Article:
13.5 Giant Retinal Tear Detachment

Management of a retinal detachment associated with a giant retinal tear (GRT, greater than 3 clock-hours) is more difficult than repair of a regular rhegmatogenous retinal detachment for the following reasons:

  1. The retinal detachment is usually large, bullous and mobile (Figure 13.5.1 and Figure 13.5.4)
  2. Vitreous traction at the anterior margins of the tear
  3. Risk of slippage of the retina
  4. Risk of retinal folds through the macula
  5. Risk of subretinal perfluoro-n-octane (PFO) or silicone oil
  6. Risk of proliferative vitreoretinopathy (PVR)

Figure 13.5.1 Giant Retinal Tear with Macular-on Detachment in a 19-year Old Male with Stickler’s Syndrome (Preoperative Vision 6/6)

Figure 13.5.2 Postoperative Appearance with Silicone Oil (Vision 6/9). The Other Eye Underwent Prophylactic Laser to Lattice Degeneration Given the High Risk of Retinal Detachment.

Figure 13.5.3 Joint Hyper-extensibility in Stickler’s Syndrome

Figure 13.5.4 A Giant Retinal Tear Which is Large, Bullous and Mobile

1. Infusion Cannula and Sclerostomies

The infusion cannula should be placed away from the detachment (to avoid hitting the bullous retina or subretinal placement) and the inflow directed away from the GRT.

2. Relief of Traction

Key to successfully operating on GRT retinal detachments is meticulous relief of vitreo-retinal traction, particularly at the horns and anterior edge of the tear (Figure 13.5.5A). The anterior flap of retina can be excised as it is non-functional and will only induce PVR.

A. Core Vitrectomy

May be challenging due to the high mobility of the retina. If the retina is very mobile and vitrectomy is deemed unsafe, it may be advantageous to inject intravitreal PFO to flatten the posterior retina and stabilize the anterior retina for further vitrectomy. This also assists in peeling of any anterior PVR membranes. Make sure that the posterior hyaloid is detached before injecting PFO to avoid trapping a sheet of vitreous underneath it. Furthermore, avoid instilling the PFO beyond any breaks until traction has been removed, otherwise there is increased risk of subretinal PFO.

B. Peripheral Vitrectomy

Peripheral vitrectomy may be assisted by scleral indentation. If PFO was used to stabilize the retina, caution should be taken during scleral depression in order to avoid migration of PFO to the subretinal space. In some cases the crystalline lens may need to be sacrificed (lensectomy) in order to facilitate complete clearance of the anterior vitreous.[1] In such cases it is preferable to retain the posterior capsule to prevent the endotamponade migrating into the anterior chamber and for future sulcus placement of an intraocular lens.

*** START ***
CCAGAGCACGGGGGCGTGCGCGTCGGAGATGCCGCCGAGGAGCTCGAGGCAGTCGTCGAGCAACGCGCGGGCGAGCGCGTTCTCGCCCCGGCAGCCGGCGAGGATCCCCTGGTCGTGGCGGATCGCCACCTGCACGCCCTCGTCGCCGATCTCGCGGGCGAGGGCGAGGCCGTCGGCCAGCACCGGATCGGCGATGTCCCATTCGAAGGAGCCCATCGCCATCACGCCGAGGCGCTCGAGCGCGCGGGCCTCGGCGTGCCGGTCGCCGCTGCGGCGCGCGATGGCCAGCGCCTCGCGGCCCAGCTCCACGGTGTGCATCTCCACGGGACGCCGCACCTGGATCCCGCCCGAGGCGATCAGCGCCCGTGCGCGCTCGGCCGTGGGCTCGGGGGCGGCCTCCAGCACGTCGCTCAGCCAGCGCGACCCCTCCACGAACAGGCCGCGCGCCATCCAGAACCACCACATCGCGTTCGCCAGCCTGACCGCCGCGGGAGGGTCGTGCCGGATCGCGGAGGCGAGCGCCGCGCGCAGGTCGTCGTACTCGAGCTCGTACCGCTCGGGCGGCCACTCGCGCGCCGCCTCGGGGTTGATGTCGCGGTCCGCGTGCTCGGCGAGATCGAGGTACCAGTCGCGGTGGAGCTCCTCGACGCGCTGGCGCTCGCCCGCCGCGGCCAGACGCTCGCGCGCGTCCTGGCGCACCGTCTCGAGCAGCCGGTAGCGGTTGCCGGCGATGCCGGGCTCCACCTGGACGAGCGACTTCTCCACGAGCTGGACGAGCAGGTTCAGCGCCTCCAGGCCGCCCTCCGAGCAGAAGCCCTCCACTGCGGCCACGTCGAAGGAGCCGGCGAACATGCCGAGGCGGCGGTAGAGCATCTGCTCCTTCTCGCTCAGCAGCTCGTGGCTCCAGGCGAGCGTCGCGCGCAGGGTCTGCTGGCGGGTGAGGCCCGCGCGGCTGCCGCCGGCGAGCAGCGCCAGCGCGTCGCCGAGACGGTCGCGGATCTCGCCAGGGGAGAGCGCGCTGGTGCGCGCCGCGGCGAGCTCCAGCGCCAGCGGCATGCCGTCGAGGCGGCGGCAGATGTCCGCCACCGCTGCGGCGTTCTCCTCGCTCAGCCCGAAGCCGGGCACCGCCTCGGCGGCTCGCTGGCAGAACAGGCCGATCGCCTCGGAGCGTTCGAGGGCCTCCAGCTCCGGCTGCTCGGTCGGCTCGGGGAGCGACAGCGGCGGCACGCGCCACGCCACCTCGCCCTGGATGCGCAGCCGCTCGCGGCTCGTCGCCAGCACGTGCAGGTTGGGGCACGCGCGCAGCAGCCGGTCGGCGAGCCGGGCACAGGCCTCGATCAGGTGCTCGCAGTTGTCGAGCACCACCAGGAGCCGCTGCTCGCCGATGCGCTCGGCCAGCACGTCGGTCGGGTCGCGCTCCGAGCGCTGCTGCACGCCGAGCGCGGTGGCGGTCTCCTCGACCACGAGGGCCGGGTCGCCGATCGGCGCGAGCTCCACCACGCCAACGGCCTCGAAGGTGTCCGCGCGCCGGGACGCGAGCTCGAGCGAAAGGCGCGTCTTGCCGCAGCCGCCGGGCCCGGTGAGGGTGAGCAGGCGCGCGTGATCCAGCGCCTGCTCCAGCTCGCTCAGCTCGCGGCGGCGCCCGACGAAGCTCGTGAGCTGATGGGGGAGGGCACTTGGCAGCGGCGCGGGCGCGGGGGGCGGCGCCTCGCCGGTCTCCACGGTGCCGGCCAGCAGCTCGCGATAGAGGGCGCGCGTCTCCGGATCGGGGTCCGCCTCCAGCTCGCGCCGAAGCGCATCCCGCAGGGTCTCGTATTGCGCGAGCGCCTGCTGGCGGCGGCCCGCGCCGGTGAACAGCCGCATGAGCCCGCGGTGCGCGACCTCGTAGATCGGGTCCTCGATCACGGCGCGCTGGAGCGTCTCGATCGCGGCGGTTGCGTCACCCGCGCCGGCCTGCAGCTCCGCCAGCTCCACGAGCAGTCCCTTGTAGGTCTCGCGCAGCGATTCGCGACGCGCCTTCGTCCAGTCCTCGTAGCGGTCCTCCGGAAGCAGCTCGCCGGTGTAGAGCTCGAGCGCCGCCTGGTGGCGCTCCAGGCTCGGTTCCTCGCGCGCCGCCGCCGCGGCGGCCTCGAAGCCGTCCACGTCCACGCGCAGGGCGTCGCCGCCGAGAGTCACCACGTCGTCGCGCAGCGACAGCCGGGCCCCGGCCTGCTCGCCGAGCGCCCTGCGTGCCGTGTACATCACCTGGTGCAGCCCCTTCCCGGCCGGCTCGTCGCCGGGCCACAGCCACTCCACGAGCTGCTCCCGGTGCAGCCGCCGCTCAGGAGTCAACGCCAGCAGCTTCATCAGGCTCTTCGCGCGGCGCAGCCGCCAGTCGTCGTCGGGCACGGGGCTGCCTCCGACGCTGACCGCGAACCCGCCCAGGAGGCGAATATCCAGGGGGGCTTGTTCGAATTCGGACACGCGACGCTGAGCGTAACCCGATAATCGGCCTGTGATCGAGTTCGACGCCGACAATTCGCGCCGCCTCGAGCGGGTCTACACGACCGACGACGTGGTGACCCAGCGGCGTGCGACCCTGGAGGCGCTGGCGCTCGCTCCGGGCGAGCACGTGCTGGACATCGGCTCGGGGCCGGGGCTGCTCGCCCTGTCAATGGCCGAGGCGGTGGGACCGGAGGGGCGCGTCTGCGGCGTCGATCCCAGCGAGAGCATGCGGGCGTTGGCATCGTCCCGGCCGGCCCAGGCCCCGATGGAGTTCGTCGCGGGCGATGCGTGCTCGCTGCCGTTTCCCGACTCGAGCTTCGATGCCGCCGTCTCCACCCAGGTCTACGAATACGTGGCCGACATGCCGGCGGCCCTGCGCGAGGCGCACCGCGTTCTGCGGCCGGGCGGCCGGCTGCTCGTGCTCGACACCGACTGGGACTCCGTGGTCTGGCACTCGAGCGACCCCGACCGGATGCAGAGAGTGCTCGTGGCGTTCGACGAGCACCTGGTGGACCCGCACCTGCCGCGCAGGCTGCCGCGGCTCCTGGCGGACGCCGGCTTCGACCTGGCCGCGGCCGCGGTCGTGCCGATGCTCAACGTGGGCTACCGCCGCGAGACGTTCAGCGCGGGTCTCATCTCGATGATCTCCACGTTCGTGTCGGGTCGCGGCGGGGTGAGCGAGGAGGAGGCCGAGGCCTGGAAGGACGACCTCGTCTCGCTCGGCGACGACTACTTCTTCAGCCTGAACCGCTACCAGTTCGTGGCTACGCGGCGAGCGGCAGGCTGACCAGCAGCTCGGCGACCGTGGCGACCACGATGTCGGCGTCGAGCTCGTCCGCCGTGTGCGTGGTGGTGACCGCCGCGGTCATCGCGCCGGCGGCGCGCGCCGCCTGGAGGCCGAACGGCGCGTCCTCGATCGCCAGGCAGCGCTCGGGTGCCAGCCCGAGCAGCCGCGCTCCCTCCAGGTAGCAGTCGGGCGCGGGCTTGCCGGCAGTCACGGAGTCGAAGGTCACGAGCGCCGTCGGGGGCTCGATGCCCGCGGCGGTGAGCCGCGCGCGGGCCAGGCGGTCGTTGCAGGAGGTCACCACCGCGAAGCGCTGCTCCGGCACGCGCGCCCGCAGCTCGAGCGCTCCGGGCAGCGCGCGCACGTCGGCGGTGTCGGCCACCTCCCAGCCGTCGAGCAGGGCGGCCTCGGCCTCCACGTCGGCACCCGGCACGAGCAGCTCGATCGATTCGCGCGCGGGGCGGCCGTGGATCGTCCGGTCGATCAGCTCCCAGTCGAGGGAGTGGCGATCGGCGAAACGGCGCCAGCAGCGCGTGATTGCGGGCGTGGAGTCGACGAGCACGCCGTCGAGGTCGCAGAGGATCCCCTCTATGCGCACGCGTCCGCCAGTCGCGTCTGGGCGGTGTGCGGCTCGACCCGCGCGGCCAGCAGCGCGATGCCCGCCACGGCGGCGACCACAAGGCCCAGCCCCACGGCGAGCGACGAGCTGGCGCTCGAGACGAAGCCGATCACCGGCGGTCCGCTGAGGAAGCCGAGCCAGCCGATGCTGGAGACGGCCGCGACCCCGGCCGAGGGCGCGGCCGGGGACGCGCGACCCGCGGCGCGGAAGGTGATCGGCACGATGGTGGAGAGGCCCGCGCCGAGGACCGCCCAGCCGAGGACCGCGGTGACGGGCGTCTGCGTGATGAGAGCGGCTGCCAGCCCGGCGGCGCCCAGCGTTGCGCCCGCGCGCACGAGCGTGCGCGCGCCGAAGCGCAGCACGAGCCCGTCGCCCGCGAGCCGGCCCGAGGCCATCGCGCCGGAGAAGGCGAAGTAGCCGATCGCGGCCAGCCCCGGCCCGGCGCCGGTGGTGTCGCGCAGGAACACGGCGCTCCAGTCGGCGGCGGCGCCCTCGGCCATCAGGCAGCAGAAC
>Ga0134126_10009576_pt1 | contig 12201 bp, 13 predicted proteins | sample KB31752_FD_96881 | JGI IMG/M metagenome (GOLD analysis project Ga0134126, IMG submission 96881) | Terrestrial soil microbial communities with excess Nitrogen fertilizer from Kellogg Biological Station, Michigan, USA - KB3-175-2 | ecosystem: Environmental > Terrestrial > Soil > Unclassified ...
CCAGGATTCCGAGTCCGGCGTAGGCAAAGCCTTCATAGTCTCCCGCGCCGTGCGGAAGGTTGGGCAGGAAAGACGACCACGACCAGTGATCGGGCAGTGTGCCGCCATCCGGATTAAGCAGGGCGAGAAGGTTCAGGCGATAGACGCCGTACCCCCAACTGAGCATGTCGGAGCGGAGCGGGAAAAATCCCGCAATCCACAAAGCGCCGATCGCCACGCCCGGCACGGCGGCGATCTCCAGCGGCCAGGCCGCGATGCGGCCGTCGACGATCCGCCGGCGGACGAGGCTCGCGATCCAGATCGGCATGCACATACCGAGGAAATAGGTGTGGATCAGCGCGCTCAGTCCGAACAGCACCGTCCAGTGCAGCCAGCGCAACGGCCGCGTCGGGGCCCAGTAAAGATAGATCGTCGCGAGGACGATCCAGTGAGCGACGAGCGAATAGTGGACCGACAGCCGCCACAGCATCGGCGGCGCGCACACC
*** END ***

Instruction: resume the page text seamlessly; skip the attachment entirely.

Verstraeten T, Williams GA, Chang S, et al. Lens-sparing Vitrectomy with Perfluorocarbon Liquid for the Primary Treatment of Giant Retinal Tears. Ophthalmology. 1995. doi:10.1016/S0161-6420(95)31063-9

C. Scleral Buckling

Scleral buckling may be required, particularly if PVR is present. A circumferential wide buckle positioned on the vitreous base in an attempt to maximize the relief of traction.[2] If a combined procedure is planned, the scleral buckle should be positioned first in an attempt to minimize retinal manipulation after re-attachment. Scleral buckling has the disadvantage of increasing the risk of retinal slippage though this is infrequent if the buckle is slightly released during the FAX. Consider a scleral buckle in those patients with inferior or phakic GRT.

Goezinne F, LA Heij EC, Berendschot TTJM, et al. Low redetachment rate due to encircling scleral buckle in giant retinal tears treated with vitrectomy and silicone oil. Retina. 2008;28(3):485-492. doi:10.1097/IAE.0b013e318150d879

3. Reattaching The Retina

Endodiathermy is used to demarcate the horns of the tear. Intravitreal PFO is injected up to the posterior edge of the GRT to flatten the retina. The eye should be rotated in the opposite direction from the tear to minimize the development of retinal folds or sub-retinal PFO.

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